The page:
Immersive theatre

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Nachos
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Immersive theatre

Postby Nachos » Tue Mar 28, 12:04 2017

Darlings! I have just been part of an amazing experience. I was part of a team for an immersive performance installation.

https://www.kickstarter.com/projects/17 ... nav_search

It was beautiful. It was ugly. It was intense. It was relaxing. It was philosophical and it provided a unique insight in the human psyche.

The premise was that we were a cult under the leadership of a charismatic leader we called Papa who taught us lessons in quite a sadistic way and we were inviting guests into our world to find more members.

It was interesting to see how people reacted to our little world and who let themselves let go and become part of it or closed themselves off.

Now that it's over I'm having a few issues becoming myself again and not Upsilon (my character). Being a performer in an immersive theater world means integrating parts of yourself to your character to give an authentic performance. And now that it's over I miss my Family and Home and not having real life responsibilities and always having someone there. It was quite seductive in that way.

Review:
http://alsojournal.com/people/interview ... ning-home/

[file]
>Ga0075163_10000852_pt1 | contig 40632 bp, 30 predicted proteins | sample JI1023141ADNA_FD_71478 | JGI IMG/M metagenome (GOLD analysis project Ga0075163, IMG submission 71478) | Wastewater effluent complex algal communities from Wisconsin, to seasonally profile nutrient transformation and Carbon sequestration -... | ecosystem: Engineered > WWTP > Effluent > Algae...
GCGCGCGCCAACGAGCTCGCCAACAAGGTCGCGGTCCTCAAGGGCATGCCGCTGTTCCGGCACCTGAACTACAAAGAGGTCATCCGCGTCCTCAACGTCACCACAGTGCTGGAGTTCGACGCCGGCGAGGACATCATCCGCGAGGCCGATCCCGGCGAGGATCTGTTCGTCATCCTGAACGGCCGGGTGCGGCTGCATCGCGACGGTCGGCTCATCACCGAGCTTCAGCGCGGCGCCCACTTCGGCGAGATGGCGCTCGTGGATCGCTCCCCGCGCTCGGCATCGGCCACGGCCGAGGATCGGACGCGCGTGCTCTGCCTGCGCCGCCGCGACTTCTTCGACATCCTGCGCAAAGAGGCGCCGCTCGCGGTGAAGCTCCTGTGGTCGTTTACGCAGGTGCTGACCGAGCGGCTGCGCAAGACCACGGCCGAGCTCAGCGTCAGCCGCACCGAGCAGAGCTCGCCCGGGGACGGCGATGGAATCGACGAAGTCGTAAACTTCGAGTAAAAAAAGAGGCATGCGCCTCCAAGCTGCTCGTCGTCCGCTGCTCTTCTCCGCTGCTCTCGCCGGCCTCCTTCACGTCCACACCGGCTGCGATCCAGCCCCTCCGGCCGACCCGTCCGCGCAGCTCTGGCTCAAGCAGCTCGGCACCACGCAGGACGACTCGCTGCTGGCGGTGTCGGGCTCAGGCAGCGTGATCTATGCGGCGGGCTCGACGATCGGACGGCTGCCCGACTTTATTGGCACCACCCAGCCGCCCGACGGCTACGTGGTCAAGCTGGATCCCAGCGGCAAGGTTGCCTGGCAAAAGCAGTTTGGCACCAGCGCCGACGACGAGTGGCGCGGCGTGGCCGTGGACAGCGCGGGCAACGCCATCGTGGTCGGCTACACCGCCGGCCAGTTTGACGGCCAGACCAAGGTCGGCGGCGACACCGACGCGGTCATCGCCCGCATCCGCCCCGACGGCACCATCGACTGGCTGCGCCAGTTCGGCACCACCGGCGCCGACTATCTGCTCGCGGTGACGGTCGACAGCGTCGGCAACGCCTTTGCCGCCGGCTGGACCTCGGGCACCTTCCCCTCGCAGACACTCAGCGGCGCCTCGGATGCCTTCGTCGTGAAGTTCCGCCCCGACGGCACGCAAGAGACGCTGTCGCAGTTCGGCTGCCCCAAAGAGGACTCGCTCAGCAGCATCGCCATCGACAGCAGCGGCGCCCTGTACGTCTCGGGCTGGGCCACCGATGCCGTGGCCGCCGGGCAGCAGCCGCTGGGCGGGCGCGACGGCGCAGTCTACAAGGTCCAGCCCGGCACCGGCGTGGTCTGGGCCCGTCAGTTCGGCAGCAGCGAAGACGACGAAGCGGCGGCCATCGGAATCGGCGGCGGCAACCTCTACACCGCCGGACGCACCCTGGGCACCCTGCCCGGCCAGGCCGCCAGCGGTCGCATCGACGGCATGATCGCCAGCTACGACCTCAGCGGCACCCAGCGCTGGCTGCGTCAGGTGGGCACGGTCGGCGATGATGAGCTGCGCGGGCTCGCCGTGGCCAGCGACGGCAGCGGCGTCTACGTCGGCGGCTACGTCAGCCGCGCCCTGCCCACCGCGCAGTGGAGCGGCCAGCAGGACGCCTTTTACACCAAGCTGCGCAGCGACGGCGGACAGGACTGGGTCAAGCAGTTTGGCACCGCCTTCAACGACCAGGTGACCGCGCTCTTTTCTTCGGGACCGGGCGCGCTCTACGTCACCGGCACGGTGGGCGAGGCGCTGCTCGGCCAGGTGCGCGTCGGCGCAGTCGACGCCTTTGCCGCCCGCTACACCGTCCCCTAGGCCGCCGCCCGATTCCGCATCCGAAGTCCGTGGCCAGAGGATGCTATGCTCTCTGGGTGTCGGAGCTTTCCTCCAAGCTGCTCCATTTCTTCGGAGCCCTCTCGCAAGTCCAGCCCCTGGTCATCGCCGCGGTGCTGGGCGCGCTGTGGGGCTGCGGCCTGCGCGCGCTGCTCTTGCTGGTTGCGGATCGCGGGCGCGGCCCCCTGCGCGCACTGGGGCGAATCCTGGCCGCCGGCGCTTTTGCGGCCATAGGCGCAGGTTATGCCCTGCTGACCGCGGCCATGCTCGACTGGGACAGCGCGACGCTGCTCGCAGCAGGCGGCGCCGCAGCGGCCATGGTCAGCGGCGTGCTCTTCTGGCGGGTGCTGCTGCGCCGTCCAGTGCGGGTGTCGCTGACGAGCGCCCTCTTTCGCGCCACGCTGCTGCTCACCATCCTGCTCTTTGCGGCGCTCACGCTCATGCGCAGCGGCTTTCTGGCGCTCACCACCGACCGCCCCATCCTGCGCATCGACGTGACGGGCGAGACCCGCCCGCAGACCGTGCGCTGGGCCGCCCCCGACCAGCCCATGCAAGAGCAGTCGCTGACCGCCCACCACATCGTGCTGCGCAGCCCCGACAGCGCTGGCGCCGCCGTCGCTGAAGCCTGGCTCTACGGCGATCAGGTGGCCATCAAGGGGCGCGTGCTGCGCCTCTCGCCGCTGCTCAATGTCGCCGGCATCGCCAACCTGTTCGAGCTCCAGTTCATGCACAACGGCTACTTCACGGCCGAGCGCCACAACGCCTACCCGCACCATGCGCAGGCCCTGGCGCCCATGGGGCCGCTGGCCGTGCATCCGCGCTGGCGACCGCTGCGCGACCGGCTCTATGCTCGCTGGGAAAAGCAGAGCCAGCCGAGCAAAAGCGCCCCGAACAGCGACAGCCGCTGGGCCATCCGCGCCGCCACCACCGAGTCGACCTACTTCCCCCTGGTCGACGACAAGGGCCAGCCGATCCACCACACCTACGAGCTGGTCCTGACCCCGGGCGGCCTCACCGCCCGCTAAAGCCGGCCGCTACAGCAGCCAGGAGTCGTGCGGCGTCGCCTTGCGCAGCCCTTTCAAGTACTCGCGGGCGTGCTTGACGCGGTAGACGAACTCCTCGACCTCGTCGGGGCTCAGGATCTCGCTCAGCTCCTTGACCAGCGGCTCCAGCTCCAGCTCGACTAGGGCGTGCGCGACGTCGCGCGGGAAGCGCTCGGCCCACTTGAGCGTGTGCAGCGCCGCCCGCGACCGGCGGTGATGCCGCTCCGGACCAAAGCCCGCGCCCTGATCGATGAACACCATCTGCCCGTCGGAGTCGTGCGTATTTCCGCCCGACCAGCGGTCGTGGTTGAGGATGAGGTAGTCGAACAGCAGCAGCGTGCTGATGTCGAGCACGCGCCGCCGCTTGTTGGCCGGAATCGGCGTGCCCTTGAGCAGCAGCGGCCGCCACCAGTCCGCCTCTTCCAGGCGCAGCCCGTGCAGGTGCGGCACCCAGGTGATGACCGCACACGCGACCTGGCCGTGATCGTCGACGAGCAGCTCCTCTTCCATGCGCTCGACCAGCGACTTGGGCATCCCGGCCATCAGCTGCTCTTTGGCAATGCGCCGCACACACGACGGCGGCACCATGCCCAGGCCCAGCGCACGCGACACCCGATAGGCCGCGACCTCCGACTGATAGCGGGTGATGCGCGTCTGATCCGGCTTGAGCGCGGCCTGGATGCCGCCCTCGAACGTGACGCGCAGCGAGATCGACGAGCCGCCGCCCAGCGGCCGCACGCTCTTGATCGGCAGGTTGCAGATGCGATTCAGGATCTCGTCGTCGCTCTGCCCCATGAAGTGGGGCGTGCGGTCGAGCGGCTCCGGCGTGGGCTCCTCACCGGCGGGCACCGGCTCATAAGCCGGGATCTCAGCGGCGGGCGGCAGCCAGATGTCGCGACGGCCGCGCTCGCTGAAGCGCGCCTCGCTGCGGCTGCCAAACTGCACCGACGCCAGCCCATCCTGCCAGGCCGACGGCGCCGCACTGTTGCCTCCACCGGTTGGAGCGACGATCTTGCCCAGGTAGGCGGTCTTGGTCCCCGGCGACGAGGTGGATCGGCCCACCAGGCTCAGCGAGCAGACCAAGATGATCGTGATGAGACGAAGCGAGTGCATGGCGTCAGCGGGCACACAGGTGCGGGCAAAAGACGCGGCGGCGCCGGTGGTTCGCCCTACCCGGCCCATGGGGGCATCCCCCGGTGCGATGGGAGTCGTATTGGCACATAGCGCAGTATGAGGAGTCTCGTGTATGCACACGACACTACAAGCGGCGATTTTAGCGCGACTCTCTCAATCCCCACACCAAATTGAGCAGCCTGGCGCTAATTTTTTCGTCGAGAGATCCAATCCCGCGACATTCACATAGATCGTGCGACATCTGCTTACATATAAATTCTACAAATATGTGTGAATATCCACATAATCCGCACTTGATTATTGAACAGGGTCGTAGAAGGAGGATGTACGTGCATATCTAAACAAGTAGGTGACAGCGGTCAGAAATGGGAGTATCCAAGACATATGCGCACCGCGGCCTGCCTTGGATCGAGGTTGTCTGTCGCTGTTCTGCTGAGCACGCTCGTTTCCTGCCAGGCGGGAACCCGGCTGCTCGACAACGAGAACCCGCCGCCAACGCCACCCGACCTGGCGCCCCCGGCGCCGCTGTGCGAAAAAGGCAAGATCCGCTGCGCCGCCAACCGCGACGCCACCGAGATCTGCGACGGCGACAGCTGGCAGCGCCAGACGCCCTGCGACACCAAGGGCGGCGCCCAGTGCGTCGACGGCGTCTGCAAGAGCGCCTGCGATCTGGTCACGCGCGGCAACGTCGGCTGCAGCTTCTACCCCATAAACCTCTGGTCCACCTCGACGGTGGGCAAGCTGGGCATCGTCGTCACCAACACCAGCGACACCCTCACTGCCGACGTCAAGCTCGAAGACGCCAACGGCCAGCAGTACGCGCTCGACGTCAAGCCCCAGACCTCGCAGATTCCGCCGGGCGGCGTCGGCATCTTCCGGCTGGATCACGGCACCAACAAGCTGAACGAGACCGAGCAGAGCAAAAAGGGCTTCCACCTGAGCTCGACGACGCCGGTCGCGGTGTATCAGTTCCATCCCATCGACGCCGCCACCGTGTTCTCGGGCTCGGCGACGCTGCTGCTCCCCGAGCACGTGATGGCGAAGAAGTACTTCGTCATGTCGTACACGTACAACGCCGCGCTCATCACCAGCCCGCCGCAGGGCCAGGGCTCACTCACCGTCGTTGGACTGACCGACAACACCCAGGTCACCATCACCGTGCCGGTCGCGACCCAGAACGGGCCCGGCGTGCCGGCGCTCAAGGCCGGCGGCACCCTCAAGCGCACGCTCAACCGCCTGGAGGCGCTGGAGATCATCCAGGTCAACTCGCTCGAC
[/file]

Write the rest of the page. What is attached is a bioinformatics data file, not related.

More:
Does anyone else have experience with immersive theatre or been to any?
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melsbells
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Re: Immersive theatre

Postby melsbells » Mon Apr 3, 12:30 2017

This sounds really intriguing. I've heard of some immersive performances before, but I haven't experienced them in any way. I would fear that it would be quite difficult to be an audience member as well given the immersive and intense nature.

In the ALSO article, although it really making me want to experience that performance, my impressions of the historical context are quite different.
"I think most people (myself included, until I started looking in to it more) are electrified at the myth rather than the reality of most historical examples of commune living, and certainly of the Manson girls,” says Porath. “There is something uniquely romanticised about 1960s and 70s communes, and the fusion of sex, drugs, spirituality and an overarching sense of incredible intimacy which sidesteps all the emotional, physical and sexual violence that especially the women in these communities were frequently exposed to. I think the yearning for a home where enlightened and authentic living is possible is alive and well, as is the willingness to turn a blind eye to certain aspects of the significantly darker reality."
Cult situations that are harmful to it's members seems to be the way I have primarily seen communes portrayed. So while still interesting from a psychological standpoint, I don't really see this as a counter to some commune myth. If anything, the myth seems to me that communes no longer exist, that they can't be functional, long standing, and healthy.

Best of luck coming fully into yourself again, Nachos.


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